I read this book about 3-Nov-2003. This is the first time I've read this book. The book is copyright 2003. This note was last modified Friday, 07-Nov-2003 16:05:19 PST.
This note contains spoilers for the book.
A first novel, which I'm reading largely because I know the author through rec.arts.sf.written (he posts as Sea Wasp). Vampire background, but at least so far not too horror-flavored (and remember I'm rather alergic to horror).
We've already dealt with vampires in mirrors, SLR cameras, and film. In this universe, they don't show up in the viewfinder (except to another vampire) and they don't show up on film. We haven't learned about video cameras yet. (No explanation of the mechanism for not apperaring in mirrors, or on film, has been made; I'm sticking to my belief that it's the silver involved in old-style mirrors and all film that's relevant. Why they don't appear in modern aluminized front-surface mirrors is, er, left as an exercise for the reader.) Okay, there's an explanation of the mechanism later; "machine-made" things don't acknowledge him because life is of the essence, or some such. Sounds like he'd reflect in still water. Video cameras are explicitly mentioned, they don't see him.
The author clarifies a little in email:
Verne's reflection: Only the water in places such as his Temple—mystical places which are imbued with life themselves, or in a Greek Mythological type setting where every stream/pond/etc has its own spirit within—would show him. He will not be seen/reflected by anything that is purely "crude matter", as Yoda puts it. A machine which has gone beyond mere programming and become intelligent enough... that would be a more interesting question.
I'm also having trouble with the argument that only a vampire would have taken the picture not showing the vampire. (Two people handing something off, but one of them a vampire and so not showing.) I would have noticed the person missing from the frame and taken the picture to document it (unsatisfactorily, having only my memory that he'd ever been there). (In fact, in the book, the footprints of the vampire show clearly in the photo, so it's useful.)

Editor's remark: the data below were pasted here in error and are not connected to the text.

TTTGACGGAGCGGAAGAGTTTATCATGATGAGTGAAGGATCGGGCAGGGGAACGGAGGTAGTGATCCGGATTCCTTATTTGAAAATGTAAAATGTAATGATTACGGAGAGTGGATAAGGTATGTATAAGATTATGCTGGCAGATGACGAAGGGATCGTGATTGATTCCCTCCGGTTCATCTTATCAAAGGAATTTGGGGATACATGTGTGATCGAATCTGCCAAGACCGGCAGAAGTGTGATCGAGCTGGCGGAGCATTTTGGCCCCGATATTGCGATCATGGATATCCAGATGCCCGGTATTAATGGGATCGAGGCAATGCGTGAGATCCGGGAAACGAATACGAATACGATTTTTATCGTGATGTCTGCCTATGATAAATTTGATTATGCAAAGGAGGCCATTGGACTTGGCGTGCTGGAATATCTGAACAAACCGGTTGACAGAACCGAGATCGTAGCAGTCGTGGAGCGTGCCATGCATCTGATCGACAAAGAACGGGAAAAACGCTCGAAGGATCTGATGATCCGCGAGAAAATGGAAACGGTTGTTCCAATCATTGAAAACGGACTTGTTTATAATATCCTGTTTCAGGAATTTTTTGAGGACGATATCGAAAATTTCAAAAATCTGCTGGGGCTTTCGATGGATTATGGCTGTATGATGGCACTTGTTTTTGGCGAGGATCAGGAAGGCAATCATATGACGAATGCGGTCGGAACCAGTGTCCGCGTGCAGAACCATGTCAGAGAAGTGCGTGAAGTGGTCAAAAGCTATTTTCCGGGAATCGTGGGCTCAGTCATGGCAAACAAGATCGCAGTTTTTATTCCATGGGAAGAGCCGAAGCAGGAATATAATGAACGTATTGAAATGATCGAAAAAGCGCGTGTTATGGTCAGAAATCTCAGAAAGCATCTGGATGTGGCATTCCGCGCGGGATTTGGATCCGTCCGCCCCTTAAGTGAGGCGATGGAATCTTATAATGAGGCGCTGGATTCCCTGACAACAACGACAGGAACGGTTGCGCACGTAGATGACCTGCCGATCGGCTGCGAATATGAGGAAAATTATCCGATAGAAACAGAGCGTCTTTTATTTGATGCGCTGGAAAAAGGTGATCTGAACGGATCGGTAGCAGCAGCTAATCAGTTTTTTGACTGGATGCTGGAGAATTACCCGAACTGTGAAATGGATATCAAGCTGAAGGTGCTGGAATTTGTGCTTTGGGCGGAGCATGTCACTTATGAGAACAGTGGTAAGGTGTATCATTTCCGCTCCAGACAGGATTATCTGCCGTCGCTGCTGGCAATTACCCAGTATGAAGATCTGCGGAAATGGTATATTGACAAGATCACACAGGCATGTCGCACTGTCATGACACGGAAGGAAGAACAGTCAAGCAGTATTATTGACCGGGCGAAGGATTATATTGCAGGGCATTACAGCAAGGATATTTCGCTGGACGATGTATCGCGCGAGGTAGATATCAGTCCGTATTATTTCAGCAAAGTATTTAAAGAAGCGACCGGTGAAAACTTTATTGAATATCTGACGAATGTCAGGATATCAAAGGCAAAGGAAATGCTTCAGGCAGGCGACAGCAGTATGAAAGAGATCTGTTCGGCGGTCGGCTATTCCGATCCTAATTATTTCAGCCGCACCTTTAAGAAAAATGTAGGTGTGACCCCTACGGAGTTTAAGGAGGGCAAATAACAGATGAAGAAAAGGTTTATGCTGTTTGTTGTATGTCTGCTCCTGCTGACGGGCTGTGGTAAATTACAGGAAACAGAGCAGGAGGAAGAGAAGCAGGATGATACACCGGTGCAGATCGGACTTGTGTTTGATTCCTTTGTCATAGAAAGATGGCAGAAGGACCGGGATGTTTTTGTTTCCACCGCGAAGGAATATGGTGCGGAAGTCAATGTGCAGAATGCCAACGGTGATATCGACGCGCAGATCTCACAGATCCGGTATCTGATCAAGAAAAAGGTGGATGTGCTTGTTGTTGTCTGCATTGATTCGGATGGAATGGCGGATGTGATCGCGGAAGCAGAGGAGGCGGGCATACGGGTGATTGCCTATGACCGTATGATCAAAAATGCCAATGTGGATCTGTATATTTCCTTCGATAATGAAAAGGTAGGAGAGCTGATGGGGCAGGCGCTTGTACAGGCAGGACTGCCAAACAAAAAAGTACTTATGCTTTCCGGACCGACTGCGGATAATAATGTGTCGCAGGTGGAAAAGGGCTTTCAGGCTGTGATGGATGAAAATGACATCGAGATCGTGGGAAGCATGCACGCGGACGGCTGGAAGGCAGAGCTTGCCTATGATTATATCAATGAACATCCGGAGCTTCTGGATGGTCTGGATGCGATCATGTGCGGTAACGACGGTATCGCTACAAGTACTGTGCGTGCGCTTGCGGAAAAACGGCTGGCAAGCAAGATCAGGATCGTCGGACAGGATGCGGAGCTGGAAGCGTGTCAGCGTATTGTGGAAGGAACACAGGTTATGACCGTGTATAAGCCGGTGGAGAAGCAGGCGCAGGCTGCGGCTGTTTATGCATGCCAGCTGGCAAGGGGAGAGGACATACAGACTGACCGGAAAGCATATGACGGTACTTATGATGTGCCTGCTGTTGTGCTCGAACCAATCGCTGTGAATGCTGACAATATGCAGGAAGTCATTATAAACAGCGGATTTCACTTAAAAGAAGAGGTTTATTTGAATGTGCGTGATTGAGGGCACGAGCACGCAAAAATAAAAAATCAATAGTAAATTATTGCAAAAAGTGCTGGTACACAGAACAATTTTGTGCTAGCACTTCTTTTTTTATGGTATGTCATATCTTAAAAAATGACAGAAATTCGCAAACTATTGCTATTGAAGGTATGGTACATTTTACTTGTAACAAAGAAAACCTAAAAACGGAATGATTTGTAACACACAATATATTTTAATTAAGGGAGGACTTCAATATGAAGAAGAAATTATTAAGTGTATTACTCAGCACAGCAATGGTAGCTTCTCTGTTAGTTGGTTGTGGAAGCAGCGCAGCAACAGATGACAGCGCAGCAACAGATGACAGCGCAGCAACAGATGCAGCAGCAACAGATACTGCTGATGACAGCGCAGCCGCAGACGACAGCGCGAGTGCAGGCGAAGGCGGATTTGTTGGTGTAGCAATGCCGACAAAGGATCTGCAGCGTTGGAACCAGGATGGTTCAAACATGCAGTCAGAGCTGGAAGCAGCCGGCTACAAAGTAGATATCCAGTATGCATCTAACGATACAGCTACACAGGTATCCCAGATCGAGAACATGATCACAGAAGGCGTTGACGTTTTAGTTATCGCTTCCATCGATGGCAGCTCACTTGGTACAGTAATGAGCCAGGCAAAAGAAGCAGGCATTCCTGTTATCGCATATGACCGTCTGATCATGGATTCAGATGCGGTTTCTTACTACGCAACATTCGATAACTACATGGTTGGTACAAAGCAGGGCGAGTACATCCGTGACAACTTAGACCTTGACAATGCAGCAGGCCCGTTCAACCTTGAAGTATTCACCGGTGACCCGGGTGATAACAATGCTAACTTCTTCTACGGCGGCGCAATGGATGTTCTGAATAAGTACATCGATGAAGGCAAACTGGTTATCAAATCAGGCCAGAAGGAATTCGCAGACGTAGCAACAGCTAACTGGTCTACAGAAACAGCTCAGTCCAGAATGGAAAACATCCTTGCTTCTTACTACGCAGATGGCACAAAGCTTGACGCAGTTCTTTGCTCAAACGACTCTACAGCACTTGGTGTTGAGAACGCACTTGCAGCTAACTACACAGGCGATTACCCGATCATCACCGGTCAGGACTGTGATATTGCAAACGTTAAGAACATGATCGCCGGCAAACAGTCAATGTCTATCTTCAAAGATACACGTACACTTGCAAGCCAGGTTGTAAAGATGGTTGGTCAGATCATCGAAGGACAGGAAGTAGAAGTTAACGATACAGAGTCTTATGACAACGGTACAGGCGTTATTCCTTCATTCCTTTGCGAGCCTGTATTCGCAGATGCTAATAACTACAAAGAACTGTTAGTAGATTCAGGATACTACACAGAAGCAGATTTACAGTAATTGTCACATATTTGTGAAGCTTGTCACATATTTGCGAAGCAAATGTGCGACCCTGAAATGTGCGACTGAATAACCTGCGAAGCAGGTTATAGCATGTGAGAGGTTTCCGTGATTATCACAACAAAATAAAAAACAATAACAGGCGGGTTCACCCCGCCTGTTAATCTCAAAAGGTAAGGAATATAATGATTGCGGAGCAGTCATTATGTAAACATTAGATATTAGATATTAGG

On further consideration and prompted by an email from the author, I think I'm misreading this. In fact it's the lack of surprise that's symptomatic. That makes sense. An ordinary photographer would notice the figure missing from the viewfinder and think it very strange.
Then there's the 10mm semi-auto pistol jamming with a "clack" sound when the hero pulls the trigger (around page 122). As usual, firearms details in books aren't making sense. Semi-autos jam after the shot, when they're extracting and ejecting the spent casing and feeding and chambering the next round.
The reference to a "reloading kit", and the apparent treatment of it as a small box of stuff, is also slightly troubling. It's not exactly wrong, but it doesn't sound right. But the scene of the hero sitting there making up a series of special handloads of all the types that might, according to his research, harm a vampire, is very nice. (Silver and wood particularly). And the hero later makes good use of some spent fixer (loaded with dissolved silver), too.
The book seems to be a series of episodes. Some of them contain considerable explanation of what happened in previous episodes. I suspect that this started out as related short stories.
This is very much in the Laurel K. Hamilton area—spunky humans dealing with high-power supernatural elements in the modern world. Doesn't have the sexual overtones (he not only marries his girlfriend, he does it before they sleep together) though. Which is not my favorite view of the world, but this is done well enough that I enjoyed reading it anyway. The aura of perversity pervading most modern vampire stories is missing here—many people will find that a good thing.